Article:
A corporation is owned by shareholders. No shareholder of a corporation is personally liable for the debts, obligations or acts of the corporation. However, directors could be held personally liable for the debts of the corporation.
A corporation can incorporate at either the federal, provincial, or territorial level.
A corporation is identified by the terms "Limited," "Ltd.," "Incorporated," "Inc.," "Corporation," or "Corp.". Whatever the term, it must appear with the corporation name on all documents, stationery, and so on, as it appears on the incorporation document.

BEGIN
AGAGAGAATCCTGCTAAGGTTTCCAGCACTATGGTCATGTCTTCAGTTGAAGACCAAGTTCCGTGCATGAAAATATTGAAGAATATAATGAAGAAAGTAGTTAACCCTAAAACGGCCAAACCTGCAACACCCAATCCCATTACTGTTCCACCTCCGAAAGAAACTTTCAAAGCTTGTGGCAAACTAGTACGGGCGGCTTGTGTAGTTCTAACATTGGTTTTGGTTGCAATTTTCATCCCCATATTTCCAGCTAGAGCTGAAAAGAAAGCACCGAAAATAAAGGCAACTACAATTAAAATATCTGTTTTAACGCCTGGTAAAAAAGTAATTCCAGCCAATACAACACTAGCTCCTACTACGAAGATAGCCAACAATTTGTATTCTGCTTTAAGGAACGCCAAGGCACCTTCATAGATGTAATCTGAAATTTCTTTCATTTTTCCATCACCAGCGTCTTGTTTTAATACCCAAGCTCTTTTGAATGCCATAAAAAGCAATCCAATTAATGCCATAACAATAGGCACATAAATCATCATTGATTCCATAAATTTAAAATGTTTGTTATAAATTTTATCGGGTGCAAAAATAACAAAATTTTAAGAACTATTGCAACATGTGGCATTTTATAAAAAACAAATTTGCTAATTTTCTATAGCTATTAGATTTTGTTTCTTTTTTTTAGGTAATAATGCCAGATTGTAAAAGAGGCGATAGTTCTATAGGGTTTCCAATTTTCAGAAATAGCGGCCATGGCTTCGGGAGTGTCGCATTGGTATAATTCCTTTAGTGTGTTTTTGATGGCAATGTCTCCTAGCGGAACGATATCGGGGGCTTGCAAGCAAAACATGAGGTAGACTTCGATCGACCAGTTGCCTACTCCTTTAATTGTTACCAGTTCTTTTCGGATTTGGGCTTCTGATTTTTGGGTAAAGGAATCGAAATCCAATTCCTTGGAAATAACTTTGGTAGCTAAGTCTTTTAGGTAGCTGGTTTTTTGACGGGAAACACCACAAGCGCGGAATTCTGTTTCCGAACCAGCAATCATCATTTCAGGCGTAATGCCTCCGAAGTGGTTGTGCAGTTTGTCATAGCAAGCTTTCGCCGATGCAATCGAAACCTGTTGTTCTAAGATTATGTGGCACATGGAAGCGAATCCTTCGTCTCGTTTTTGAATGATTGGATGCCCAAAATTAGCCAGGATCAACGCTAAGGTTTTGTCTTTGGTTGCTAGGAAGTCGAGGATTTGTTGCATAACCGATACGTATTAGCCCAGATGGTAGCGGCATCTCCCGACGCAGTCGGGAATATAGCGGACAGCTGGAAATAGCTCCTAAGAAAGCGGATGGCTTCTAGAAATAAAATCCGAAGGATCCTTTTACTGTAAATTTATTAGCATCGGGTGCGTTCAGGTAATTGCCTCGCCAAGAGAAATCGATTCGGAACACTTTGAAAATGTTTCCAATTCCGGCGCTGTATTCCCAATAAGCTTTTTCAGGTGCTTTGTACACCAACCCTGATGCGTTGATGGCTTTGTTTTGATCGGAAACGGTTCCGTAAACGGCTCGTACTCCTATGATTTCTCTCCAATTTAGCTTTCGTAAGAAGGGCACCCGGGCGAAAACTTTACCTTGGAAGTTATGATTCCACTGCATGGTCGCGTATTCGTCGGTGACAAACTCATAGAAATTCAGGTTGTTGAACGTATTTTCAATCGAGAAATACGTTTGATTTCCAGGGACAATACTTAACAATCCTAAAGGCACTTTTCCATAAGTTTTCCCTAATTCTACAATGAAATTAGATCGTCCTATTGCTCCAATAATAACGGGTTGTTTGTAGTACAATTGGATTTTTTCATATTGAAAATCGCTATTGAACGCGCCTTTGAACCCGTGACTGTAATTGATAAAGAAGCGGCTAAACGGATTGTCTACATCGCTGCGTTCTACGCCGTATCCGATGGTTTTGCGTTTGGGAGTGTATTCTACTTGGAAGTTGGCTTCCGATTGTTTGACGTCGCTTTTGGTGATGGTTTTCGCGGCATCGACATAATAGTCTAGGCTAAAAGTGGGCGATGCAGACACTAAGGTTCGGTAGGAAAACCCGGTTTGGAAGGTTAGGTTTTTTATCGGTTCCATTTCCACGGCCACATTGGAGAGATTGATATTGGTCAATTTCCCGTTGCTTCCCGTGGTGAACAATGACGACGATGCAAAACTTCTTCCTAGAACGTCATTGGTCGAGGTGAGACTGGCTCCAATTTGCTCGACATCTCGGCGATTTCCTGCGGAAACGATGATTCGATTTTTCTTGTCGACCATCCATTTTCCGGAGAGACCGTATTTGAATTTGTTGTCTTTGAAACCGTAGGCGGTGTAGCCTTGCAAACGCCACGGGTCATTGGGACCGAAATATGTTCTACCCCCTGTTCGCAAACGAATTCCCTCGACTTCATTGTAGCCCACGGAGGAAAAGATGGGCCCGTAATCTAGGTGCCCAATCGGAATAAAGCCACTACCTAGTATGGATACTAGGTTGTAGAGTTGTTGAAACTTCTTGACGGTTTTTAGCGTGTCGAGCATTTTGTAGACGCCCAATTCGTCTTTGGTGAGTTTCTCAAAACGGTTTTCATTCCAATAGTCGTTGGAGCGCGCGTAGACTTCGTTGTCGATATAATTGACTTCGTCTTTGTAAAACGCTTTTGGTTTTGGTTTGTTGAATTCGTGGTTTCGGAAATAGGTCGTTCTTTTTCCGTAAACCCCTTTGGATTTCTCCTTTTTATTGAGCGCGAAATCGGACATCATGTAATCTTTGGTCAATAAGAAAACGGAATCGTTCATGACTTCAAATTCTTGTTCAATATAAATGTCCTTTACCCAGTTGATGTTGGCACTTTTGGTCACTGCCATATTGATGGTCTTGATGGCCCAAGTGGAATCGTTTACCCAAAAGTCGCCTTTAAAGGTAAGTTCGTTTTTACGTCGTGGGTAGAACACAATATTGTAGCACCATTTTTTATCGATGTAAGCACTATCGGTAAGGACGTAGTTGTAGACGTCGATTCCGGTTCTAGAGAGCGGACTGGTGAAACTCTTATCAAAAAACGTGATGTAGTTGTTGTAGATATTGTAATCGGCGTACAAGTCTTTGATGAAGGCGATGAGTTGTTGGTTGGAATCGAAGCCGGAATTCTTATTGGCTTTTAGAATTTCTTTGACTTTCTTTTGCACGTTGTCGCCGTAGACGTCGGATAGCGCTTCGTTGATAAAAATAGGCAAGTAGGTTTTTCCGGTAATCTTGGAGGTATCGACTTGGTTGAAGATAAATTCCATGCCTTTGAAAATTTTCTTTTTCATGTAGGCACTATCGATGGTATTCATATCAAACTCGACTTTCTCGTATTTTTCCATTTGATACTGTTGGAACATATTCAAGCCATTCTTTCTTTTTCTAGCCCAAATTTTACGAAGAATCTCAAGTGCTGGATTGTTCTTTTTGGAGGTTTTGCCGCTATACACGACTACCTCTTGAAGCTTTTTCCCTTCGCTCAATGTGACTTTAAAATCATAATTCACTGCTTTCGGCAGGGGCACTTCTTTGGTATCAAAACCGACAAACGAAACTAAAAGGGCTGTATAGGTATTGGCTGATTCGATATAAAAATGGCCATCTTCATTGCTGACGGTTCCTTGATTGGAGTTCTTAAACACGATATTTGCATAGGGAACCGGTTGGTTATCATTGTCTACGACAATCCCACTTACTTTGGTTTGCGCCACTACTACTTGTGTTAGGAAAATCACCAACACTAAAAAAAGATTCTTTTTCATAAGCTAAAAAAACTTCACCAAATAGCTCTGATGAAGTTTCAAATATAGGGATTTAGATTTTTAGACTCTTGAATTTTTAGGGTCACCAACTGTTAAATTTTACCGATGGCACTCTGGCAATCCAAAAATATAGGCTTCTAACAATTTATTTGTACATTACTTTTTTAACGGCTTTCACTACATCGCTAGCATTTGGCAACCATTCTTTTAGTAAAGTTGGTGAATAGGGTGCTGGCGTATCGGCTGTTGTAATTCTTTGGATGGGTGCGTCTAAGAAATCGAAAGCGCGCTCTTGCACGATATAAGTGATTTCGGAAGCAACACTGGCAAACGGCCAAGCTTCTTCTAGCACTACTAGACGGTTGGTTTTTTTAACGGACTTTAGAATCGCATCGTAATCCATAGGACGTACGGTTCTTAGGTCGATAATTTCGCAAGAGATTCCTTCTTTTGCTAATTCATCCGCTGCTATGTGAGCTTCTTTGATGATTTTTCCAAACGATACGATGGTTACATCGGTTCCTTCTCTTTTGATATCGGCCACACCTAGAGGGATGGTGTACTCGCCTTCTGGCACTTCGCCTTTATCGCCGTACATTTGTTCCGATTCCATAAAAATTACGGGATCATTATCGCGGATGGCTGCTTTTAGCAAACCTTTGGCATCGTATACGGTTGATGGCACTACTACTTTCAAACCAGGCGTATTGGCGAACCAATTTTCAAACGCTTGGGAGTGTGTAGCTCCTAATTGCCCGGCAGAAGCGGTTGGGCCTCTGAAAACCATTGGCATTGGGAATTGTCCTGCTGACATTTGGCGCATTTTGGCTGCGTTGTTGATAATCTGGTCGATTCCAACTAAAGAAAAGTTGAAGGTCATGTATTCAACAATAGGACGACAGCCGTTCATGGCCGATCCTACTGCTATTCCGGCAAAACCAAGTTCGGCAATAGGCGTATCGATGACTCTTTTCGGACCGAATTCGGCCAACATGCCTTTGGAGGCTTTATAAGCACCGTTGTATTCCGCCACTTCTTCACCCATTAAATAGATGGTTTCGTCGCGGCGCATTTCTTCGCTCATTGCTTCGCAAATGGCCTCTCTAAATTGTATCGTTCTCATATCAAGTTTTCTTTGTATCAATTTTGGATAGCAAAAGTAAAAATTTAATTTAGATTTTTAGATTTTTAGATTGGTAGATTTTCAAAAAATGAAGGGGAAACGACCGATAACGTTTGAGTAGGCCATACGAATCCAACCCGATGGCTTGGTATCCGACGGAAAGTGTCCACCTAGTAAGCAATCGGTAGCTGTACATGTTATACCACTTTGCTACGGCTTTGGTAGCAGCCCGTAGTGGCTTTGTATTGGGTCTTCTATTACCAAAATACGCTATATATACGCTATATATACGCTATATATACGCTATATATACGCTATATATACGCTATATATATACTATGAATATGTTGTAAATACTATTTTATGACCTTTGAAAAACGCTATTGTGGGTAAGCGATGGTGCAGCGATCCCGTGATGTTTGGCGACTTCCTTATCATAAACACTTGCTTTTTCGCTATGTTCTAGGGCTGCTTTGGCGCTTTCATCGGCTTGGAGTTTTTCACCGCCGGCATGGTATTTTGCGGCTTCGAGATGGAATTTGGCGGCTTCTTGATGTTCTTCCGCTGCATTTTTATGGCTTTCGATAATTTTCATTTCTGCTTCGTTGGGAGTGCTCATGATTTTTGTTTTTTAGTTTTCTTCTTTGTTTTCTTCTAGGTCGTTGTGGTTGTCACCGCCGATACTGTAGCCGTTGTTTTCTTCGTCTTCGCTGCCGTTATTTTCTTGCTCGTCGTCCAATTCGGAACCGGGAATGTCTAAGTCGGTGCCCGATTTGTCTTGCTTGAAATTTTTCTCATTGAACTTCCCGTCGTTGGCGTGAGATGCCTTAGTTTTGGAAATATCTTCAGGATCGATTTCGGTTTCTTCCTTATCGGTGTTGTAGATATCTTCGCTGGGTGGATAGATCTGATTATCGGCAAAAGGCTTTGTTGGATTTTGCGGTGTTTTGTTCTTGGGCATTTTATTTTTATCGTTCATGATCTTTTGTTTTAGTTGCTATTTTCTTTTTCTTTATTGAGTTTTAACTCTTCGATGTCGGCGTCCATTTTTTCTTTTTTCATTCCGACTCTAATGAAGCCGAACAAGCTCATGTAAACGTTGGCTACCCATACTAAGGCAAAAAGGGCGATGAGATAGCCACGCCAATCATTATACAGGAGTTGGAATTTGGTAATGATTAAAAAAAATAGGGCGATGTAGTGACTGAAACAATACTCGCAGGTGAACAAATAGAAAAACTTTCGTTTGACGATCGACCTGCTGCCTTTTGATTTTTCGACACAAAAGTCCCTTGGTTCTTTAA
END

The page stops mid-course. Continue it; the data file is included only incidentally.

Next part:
Characteristics of a corporation:
- it is its own legal entity
- businesses of all sizes can be corporations
- shareholders cannot claim any loss the corporation sustains
- shares can be bought and sold without affecting the existence of the corporation
- it must file a T2 Corporate Income Tax Return
If you want to incorporate your business, depending on whether you want to incorporate provincially, territorially, or federally, you should contact your provincial/territorial incorporating authority or Industry Canada.
Forms and publications
- Guide T4012, T2 Corporation - Income Tax Guide
- Booklet RC2, The Business Number and Your Canada Revenue Agency Program Accounts
- Form RC1, Request for a Business Number (BN)
- Business Registration Online
- Canada Business Network
- Related provincial and territorial government sites
- Industry Canada
- Advantages and disadvantages of each ownership type
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